After the past year, it’s time to do a little relaxing. It’s been at least a year and a half since we’ve completed a big puzzle, and we adore this Mount Fuji, Japan 1000-piece jigsaw puzzle.
We received a copy of the Snowcapped Mount Fuji and Chureito Pagoda in Springtime puzzle from Tuttle Publishing in exchange for our honest review.
This puzzle was one of the first 4 that that Tuttle published last year, and we couldn’t wait to get our hands on it! I brought back a few small puzzles from the ¥100 shop from my time in Japan, as well as one larger boxed puzzle…that we will never let our daughter forget…one piece of that one is missing and a couple of other pieces are misshapen after she, as a toddler, managed to be sneaky and somehow chewed them, and presumably swallowed the missing piece while we were all sitting together putting the puzzle together. So we were happy to now have a puzzle that we can complete in full.
Although the first time we put this puzzle together was in December (a good way to keep young minds occupied while they are excited about Christmas and concerned about Santa being able to deliver gifts due to Covid-19 restrictions), we’ll also be moving it into our spring rotation with it’s cheerful atmosphere.
3 Icons of Japan
Cherry blossom viewing in Japan is a national necessity every spring, with special maps included on the daily weather updates indicating on which date blossoms should start blooming across the different areas of Japan, working their way from the south of the country on up to the north. My second year there, I was able to experience it twice – once in Takasaki, where I was working at that time, and then again at the very north of the main island of Honshu during Golden Week.
Fuji-san is perhaps the most well-known symbol of Japan to those who have not been there; it’s instantly recognisable, particularly when it’s still snow-capped. In 2013 it was declared a UNESCO World Heritage Site, having it’s uniqueness officially honoured.
Pagodas are unique structures, with alluring architecture. You will find them scattered throughout the country. The 5-storey Chureito Pagoda is at Kawaguchiko, one of the 5 lakes in the district. While looking up where exactly this specific pagoda stands, I have just realised that I have been in this town, and I wrote about it a little in my F is for Fuji-san post. Certainly, if I had known this famous pagoda was so near where I was, I’d have fit in a visit, but alas, I was in town really for only part of a day and spent most of it at Itchiku Kubota Art Museum being amazed by the exquisite kimono and the view across the lake towards Mt. Fuji.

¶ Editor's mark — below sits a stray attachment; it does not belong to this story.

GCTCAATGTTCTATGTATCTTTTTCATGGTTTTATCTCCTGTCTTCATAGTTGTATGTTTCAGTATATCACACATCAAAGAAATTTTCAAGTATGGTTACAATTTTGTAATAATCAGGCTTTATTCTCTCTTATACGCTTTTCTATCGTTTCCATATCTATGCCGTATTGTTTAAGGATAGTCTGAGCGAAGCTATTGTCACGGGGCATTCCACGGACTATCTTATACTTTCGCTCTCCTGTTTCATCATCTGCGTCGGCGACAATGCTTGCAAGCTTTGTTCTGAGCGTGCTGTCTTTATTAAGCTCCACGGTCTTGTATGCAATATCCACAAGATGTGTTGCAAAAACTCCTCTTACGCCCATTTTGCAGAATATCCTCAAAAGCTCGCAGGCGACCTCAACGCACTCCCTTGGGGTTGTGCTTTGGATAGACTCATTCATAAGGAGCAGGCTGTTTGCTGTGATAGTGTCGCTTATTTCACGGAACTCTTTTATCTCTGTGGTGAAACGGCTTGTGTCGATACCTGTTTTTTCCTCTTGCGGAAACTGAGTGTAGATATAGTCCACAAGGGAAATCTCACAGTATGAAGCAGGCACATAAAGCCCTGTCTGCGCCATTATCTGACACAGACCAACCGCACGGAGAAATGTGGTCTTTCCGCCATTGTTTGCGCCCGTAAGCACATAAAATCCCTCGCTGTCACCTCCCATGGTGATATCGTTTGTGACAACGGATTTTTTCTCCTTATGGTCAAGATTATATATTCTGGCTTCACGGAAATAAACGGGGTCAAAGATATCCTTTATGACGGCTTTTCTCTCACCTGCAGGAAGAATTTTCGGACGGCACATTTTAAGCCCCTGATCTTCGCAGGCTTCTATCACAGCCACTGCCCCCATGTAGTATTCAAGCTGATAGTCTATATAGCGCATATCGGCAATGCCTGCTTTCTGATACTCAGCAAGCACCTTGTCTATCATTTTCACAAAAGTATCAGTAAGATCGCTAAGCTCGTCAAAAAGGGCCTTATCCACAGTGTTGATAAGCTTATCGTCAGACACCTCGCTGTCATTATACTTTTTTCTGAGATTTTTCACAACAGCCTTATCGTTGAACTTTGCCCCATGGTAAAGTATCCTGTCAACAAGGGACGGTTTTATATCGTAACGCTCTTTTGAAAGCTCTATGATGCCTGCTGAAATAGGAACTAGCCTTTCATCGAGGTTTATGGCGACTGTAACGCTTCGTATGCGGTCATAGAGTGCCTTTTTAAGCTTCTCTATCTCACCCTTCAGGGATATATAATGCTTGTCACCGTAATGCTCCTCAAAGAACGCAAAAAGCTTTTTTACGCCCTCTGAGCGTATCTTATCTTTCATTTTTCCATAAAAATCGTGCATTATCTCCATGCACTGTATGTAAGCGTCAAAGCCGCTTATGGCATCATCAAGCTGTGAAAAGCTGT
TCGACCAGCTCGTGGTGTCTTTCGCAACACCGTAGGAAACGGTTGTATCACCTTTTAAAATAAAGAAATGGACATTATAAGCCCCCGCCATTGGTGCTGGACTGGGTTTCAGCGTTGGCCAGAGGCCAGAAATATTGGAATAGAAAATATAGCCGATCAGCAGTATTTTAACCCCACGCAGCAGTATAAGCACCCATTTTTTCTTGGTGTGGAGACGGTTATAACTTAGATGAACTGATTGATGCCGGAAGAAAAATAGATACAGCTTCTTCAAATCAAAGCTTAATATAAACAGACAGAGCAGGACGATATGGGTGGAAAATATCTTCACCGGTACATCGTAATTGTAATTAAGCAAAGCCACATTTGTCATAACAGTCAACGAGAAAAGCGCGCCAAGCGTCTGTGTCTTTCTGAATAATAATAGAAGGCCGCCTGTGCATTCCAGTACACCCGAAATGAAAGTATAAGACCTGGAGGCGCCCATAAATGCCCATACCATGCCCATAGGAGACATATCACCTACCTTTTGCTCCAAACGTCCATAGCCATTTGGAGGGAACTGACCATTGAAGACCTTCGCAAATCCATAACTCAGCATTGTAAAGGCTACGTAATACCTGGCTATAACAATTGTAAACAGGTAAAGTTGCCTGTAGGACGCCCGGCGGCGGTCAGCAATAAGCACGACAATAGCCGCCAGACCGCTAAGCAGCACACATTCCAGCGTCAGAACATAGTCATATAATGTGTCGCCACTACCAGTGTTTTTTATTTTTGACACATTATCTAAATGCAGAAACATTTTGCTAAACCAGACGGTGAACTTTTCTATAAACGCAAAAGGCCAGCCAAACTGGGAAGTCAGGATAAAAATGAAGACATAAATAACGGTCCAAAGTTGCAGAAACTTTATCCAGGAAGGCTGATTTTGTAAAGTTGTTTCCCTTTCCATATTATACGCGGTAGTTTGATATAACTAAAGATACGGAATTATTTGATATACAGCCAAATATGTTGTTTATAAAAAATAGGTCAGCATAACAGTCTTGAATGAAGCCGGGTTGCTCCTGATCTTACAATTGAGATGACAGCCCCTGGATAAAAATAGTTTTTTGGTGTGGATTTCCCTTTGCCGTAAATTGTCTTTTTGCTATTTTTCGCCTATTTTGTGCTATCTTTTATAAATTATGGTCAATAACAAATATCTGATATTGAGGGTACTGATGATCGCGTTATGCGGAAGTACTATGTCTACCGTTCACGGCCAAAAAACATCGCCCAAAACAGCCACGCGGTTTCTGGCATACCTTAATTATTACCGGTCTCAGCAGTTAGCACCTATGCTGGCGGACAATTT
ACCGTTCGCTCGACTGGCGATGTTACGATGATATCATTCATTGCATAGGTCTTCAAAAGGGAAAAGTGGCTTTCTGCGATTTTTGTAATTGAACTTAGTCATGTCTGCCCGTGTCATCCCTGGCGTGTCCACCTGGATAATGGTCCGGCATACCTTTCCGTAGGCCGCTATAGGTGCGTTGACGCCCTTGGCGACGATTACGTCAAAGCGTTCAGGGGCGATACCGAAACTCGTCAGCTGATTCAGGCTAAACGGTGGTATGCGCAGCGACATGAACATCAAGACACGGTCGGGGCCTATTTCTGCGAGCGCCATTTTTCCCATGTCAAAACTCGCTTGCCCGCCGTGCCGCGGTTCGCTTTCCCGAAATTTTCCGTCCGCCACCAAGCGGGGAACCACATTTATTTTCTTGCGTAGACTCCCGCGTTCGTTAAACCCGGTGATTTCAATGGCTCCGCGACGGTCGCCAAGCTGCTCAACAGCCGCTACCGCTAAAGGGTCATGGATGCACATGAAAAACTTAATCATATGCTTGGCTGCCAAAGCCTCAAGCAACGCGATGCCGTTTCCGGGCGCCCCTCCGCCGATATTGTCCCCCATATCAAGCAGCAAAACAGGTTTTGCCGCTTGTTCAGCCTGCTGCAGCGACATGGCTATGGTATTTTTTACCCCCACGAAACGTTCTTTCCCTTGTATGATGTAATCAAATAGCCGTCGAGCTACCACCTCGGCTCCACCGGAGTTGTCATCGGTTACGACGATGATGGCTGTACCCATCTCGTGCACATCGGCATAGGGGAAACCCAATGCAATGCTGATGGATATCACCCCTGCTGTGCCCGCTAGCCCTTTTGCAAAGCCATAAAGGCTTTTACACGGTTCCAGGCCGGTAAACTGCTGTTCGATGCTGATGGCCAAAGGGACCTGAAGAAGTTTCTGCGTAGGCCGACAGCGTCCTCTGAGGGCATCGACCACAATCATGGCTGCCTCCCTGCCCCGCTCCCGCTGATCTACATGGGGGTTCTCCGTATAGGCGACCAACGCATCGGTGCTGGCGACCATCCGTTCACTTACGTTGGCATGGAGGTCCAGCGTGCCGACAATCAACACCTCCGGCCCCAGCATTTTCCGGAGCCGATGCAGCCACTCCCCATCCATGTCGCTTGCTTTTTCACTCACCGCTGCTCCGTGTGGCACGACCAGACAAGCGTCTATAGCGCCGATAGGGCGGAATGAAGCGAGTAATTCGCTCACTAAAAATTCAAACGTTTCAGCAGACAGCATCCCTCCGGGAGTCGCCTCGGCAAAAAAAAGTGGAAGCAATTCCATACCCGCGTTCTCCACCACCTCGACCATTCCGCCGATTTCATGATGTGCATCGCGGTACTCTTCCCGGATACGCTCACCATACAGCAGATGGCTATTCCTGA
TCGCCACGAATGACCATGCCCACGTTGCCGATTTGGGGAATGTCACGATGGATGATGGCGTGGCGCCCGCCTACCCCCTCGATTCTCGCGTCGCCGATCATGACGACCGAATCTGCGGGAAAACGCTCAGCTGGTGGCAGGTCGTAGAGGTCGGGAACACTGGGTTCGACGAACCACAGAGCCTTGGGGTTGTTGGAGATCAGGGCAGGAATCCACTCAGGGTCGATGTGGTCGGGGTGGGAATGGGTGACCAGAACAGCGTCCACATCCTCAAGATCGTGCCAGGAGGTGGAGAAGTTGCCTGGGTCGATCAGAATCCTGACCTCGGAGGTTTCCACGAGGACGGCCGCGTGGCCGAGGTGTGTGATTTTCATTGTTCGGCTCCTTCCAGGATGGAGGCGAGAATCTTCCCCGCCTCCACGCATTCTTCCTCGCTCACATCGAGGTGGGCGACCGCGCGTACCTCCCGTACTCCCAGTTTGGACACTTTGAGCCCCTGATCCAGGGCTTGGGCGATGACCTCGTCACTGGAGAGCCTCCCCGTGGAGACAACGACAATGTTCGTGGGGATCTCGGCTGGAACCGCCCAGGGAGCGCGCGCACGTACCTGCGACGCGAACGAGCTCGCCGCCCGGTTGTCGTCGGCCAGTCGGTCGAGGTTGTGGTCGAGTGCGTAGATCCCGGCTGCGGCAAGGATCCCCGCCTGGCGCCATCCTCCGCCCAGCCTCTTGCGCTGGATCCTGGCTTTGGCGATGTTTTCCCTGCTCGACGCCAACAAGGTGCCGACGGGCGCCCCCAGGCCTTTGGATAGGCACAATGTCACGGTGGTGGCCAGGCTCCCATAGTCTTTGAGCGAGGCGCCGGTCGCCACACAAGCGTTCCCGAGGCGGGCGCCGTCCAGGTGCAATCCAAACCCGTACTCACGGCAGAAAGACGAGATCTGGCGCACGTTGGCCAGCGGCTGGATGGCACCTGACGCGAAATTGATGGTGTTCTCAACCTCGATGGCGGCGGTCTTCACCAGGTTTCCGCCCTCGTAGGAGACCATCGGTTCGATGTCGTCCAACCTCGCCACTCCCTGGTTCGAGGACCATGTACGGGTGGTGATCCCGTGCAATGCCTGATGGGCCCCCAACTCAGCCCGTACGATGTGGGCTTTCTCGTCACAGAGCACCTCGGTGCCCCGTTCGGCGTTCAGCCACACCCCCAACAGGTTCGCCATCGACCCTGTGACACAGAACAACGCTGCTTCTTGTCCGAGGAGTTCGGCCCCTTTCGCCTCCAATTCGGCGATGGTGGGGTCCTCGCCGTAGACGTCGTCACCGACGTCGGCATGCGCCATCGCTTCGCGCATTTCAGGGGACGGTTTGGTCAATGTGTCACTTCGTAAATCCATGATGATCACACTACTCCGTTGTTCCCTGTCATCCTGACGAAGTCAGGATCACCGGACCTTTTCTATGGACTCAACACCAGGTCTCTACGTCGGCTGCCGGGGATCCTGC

Starting With Mount Fuji
Tristan and Kallista got the ball rolling and sorted out all of the boarder pieces from the inside pieces and put half of the border together while I was preoccupied with other work. Later on we all worked together to finish the frame of the puzzle.
The easiest part of the puzzle and the first part to put together after the frame was Fuji-san, with the mountain’s profile being distinct against the background sky.
From there, the puzzle pieces were divided up into cherry blossoms, pagoda, and sky – pink/orange and purple.
We found that the spire on the top of the pagoda was quite simple. Then we moved onto the mountain’s lower area and the city at its base.
Next in line was Chureito Pagoda. Having several ‘layers’ to it, gave it a little challenge to determine which one was which as the sections were formed and slotted into place.
The blooming trees were next on plan of attack. The lanterns stood out in the lower left, and the pagoda peeking through the blossoms on the right was where this section began.
The last area of the puzzle was the sky, as is often the case with jigsaw puzzles. The top right had already been half-completed as most of those pieces are a little lighter than the rest of the sky, thus helping that area out.
I worked on the upper left dark purple area on evening as Phil and I were watching TV. Then I was stuck and needed a little break while I was caught up in extra virtual assistant work that commanded my attention for a while. During that period, the rest of the family took turns piecing bits together here and there on the rest of the sky.
Then we concentrated on the remaining sky, which was more difficult than we’d expected with the variegated patterns. We finished the puzzle together….almost. As often happens in our busy home where rooms are multi-purposed, a couple of pieces were missing.
Of course, Kallista was teased a little in a loving way about that, but the pieces were found between the sofa cushions while I was out of the room and I missed seeing the big finish, but everyone was happy to see the puzzle completed!
This puzzle gets a thumbs up from the whole family. In a year where we’ve spent all our time together, it’s been nice to have something to do together that didn’t involve work or education. Tuttle has also added several more puzzles to their catalogue, all of which are amazingly beautiful, be sure to check them out!